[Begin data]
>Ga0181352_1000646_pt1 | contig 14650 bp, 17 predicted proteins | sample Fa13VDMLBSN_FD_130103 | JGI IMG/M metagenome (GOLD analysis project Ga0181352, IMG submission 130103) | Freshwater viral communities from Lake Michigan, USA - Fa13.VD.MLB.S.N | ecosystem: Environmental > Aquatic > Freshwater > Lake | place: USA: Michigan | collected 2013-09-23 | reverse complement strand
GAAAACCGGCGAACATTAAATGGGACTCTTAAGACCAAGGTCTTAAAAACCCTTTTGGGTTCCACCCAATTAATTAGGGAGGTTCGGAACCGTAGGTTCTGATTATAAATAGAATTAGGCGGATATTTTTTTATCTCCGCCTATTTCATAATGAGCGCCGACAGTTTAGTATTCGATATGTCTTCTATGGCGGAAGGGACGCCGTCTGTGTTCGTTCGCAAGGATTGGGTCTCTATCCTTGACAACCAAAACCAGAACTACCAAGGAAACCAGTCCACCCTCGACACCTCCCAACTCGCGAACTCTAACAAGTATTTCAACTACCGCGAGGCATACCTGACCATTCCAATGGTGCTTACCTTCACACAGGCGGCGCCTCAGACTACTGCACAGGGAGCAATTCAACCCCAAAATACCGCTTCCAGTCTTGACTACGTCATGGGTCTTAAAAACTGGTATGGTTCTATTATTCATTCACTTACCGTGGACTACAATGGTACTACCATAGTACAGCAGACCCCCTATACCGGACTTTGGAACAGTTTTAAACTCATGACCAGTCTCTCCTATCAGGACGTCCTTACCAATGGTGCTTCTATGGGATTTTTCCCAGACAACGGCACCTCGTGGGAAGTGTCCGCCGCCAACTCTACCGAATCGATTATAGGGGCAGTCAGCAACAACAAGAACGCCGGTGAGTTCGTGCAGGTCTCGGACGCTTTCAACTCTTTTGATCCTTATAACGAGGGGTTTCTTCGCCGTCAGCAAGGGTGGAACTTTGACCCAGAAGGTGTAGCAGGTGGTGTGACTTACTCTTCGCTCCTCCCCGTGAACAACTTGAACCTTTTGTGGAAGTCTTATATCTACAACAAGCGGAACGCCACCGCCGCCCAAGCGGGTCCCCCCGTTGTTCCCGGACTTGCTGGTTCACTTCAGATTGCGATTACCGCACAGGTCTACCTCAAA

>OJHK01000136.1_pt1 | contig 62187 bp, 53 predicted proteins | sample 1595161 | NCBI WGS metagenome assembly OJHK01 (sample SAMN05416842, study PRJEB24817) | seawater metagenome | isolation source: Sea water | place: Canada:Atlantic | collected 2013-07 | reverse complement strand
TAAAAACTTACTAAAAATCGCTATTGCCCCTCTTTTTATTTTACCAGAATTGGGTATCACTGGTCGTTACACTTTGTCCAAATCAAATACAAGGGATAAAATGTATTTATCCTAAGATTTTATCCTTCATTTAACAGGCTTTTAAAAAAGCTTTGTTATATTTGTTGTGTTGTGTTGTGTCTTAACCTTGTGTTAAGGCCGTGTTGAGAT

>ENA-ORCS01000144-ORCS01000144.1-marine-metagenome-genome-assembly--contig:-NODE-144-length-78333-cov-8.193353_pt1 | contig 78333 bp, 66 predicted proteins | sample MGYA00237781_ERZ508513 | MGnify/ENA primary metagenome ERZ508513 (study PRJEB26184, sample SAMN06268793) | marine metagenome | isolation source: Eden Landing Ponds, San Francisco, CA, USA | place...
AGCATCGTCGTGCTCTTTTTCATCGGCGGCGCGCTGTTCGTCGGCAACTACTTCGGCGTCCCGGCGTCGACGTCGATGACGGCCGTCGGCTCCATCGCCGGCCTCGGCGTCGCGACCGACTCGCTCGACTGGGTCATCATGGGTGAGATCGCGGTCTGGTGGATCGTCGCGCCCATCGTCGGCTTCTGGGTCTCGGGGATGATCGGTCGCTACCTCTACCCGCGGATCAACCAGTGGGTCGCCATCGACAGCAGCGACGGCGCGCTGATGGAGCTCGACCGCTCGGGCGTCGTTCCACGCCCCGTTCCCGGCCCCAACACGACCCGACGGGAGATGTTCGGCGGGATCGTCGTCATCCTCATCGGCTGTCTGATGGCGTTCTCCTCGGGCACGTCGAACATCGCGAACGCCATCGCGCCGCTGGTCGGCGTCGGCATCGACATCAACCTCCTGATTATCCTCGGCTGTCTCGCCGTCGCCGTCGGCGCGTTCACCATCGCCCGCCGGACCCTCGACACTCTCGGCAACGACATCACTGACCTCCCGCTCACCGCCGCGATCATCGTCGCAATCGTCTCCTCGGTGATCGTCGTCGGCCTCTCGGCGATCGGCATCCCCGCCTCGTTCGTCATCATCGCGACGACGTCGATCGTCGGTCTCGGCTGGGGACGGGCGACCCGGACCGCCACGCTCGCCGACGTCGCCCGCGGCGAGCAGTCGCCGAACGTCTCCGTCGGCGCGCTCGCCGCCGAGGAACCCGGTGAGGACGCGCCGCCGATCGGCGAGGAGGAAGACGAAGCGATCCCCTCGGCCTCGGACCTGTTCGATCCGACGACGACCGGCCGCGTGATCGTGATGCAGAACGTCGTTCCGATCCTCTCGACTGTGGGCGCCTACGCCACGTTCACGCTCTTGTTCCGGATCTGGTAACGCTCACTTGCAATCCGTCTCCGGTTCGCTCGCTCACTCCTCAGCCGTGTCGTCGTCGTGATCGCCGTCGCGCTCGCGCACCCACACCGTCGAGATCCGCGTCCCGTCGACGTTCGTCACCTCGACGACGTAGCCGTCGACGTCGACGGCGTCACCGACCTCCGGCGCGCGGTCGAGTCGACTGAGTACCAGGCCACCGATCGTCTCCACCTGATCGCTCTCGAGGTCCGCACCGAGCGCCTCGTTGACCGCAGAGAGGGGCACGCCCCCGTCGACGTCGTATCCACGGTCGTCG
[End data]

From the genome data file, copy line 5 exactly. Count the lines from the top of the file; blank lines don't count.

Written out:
>ENA-ORCS01000144-ORCS01000144.1-marine-metagenome-genome-assembly--contig:-NODE-144-length-78333-cov-8.193353_pt1 | contig 78333 bp, 66 predicted proteins | sample MGYA00237781_ERZ508513 | MGnify/ENA primary metagenome ERZ508513 (study PRJEB26184, sample SAMN06268793) | marine metagenome | isolation source: Eden Landing Ponds, San Francisco, CA, USA | place...